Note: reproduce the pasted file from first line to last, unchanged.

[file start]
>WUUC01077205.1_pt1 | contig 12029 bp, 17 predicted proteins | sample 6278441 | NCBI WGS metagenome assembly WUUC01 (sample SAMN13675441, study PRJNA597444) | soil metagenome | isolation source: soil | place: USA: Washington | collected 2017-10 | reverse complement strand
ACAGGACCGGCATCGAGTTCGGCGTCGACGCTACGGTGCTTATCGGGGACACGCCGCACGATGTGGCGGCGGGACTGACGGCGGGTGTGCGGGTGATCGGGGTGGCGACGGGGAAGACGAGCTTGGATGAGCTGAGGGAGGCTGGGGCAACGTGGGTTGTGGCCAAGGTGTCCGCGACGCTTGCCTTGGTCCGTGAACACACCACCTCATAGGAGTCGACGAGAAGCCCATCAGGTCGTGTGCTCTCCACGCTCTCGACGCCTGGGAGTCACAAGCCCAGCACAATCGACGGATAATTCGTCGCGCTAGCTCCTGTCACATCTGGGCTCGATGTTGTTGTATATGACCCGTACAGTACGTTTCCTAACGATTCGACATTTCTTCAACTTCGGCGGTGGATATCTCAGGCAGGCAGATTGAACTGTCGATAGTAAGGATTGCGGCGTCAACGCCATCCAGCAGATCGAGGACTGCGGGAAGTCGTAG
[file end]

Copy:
>WUUC01077205.1_pt1 | contig 12029 bp, 17 predicted proteins | sample 6278441 | NCBI WGS metagenome assembly WUUC01 (sample SAMN13675441, study PRJNA597444) | soil metagenome | isolation source: soil | place: USA: Washington | collected 2017-10 | reverse complement strand
ACAGGACCGGCATCGAGTTCGGCGTCGACGCTACGGTGCTTATCGGGGACACGCCGCACGATGTGGCGGCGGGACTGACGGCGGGTGTGCGGGTGATCGGGGTGGCGACGGGGAAGACGAGCTTGGATGAGCTGAGGGAGGCTGGGGCAACGTGGGTTGTGGCCAAGGTGTCCGCGACGCTTGCCTTGGTCCGTGAACACACCACCTCATAGGAGTCGACGAGAAGCCCATCAGGTCGTGTGCTCTCCACGCTCTCGACGCCTGGGAGTCACAAGCCCAGCACAATCGACGGATAATTCGTCGCGCTAGCTCCTGTCACATCTGGGCTCGATGTTGTTGTATATGACCCGTACAGTACGTTTCCTAACGATTCGACATTTCTTCAACTTCGGCGGTGGATATCTCAGGCAGGCAGATTGAACTGTCGATAGTAAGGATTGCGGCGTCAACGCCATCCAGCAGATCGAGGACTGCGGGAAGTCGTAG